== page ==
As I told you, our overuse of antibiotics is worrying in more than one way, and we need to act.

But what about the antibiotics that you eat without knowing it? Have you ever thought about this issue?

You may regularly consume antimicrobials without your knowledge. Here’s the reason:

The agricultural world deals with infections within herds of cattle. Many times, antibiotics are used abusively to treat these pathologies.

One of the “O’Neil report” solutions is to control the agricultural policies of certain countries better. The key would be to trace the origin of certain ingredients and grant labels.

As you can imagine, that is challenging in the age of globalization.

It’s a race against time that we must win. To do this, we need a global awareness and rules that can ensure a drop in antimicrobial resistance.

The WHO has established a list of rules at different levels (individual, health professionals, politics, etc.) so that everyone can act on their own. There are no small gestures if billions of us are doing them.

Here are the primary points to consider:

  • Only use antibiotics when prescribed by a certified health professional.
  • Never demand antibiotics if your health worker says you don’t need them.
  • Always follow your health worker’s advice when using antibiotics.
  • Never share or use leftover antibiotics.
  • Prevent infections by regularly washing hands, avoiding close contact with sick people, practicing safer sex, and keeping vaccinations up to date.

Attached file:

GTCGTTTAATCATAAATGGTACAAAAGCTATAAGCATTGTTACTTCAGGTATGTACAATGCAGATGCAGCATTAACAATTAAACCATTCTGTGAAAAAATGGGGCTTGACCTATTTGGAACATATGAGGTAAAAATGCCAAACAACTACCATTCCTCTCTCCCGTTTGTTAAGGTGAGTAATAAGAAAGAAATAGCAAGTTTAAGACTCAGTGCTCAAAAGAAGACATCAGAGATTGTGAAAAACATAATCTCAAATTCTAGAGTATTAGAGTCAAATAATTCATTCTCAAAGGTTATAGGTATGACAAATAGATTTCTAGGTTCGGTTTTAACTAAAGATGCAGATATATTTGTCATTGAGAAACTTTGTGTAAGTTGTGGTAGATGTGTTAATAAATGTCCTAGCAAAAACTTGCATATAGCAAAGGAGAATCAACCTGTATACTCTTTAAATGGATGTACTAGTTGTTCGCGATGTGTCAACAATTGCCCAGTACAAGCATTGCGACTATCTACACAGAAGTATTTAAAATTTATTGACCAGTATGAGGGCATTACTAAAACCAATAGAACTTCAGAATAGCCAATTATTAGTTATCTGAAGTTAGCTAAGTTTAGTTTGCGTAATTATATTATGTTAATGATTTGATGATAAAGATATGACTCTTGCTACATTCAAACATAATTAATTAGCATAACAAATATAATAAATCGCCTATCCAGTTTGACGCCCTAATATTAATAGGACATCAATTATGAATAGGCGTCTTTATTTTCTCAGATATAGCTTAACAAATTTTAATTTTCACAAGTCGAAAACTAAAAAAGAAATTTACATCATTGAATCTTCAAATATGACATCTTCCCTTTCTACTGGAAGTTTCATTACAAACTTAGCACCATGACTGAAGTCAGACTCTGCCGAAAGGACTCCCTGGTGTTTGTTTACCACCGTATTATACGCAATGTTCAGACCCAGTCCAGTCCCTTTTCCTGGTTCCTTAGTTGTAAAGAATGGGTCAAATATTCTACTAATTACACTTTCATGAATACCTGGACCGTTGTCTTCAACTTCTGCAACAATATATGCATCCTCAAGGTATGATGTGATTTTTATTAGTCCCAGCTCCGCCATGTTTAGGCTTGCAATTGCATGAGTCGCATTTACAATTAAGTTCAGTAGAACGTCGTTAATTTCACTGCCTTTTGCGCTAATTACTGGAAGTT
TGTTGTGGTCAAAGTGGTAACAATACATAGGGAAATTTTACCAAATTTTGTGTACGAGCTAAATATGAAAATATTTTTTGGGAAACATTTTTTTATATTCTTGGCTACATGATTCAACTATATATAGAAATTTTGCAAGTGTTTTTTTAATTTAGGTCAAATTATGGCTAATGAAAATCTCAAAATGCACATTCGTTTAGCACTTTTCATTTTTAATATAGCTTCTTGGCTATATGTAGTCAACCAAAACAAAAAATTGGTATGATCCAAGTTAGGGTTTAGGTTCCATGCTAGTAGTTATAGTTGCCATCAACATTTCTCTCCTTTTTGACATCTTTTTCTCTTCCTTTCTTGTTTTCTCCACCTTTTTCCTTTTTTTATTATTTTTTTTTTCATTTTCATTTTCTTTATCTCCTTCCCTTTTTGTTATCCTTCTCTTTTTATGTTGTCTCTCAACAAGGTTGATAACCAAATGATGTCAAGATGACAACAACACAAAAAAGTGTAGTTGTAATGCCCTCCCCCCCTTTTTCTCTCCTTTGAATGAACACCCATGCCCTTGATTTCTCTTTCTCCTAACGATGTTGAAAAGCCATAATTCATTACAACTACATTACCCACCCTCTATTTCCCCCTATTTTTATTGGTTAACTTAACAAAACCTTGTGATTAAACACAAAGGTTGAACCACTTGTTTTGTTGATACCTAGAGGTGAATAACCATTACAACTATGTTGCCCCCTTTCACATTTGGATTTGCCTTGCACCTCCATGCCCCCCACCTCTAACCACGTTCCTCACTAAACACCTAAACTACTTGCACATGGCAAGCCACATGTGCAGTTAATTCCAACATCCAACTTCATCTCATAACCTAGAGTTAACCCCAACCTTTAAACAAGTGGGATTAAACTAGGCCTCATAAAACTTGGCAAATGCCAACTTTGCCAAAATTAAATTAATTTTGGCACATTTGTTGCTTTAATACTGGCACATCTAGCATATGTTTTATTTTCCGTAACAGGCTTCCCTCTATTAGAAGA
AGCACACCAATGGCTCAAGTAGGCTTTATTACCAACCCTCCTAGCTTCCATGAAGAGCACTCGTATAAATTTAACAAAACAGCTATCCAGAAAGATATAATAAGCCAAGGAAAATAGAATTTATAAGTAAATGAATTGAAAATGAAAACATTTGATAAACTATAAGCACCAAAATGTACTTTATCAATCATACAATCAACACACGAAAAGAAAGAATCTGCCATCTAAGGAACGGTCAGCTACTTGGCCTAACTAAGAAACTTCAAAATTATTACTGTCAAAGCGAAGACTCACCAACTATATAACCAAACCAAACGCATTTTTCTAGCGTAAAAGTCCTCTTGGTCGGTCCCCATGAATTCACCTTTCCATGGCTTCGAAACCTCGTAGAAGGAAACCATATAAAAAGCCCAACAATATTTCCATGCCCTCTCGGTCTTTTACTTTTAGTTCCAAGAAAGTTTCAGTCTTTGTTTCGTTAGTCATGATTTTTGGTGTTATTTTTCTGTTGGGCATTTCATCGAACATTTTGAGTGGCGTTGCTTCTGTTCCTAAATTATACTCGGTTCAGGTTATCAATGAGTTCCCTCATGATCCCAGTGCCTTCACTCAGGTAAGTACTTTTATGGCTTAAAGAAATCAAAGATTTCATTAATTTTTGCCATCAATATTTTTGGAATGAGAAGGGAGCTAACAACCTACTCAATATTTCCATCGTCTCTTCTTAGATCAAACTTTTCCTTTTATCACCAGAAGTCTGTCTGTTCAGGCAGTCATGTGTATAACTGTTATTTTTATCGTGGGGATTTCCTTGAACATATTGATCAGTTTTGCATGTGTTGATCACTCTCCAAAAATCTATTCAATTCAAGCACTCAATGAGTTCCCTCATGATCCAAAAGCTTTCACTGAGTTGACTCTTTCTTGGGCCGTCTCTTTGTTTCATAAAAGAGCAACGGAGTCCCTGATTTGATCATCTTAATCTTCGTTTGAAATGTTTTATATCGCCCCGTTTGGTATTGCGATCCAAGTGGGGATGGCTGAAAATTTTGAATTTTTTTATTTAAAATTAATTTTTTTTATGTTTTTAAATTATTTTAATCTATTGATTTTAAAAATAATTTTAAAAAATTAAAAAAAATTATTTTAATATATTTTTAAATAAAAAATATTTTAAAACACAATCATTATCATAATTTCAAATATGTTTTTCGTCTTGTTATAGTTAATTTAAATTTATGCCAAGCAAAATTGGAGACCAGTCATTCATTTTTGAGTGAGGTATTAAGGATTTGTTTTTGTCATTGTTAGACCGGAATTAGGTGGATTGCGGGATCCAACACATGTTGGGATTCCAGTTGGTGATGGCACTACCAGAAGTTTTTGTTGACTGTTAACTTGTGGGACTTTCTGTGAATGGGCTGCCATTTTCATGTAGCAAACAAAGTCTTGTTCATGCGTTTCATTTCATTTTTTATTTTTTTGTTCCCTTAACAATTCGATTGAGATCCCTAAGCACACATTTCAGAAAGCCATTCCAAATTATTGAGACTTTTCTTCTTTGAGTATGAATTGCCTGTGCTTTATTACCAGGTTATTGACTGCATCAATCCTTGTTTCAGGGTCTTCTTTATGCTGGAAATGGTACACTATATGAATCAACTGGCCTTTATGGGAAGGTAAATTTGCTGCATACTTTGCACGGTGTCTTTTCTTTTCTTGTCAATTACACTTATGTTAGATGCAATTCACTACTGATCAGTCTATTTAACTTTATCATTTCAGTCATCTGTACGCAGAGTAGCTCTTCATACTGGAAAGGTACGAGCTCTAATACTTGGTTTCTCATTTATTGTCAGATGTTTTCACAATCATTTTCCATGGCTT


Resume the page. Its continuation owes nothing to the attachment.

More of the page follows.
• Prepare food hygienically, following the WHO Five Keys to Safer Food:
    • Keep clean.
    • Separate raw and cooked.
    • Cook thoroughly.
    • Keep food at safe temperatures.
    • Use clean water and raw materials.
  • Choose foods that have been produced without antibiotics for growth promotion or disease prevention in healthy animals.

If you want to deepen your knowledge on the subject, use the following link: https://www.who.int/fr/newsroom/fact-sheets/detail/antibiotic-resistance

For a better tomorrow for yourself, your loved ones, and your planet, all while preserving the Earth’s fragile balance, one concept sums it up very well:

One world, One Health.

This slogan points to the importance of good health for the whole planet and its occupants, reminding us of the subtle interconnections that govern life on earth.

To meditate:

PS1: Antibiotics have enabled humanity to make great strides in solving the thorny problem of bacterial infections. We’re not trying to argue against their use in cases where they are necessary. This article raises awareness against using antibiotics abusively, which is counterproductive in the long term.

PS2: Did you know that penicillin, the first antibiotic, was discovered in 1928 by Alexander Fleming … by accident. After returning from vacation, a staphylococcus culture plate developed mold.

From Chaos springs light.

Penicillium Notatum is produced by mold to fight bacteria. This discovery awarded Fleming the Nobel Prize for Medicine in 1945.

To finish and to simplify as much as possible, here are the three ideas to remember:

  • # Success Sentence 1: Antibiotics are not automatic (French campaign’s slogan against antibiotic resistance).
  • # Success Sentence 2: One World, One Health.
  • # Success Sentence 3: There are no small gestures if billions of us do them.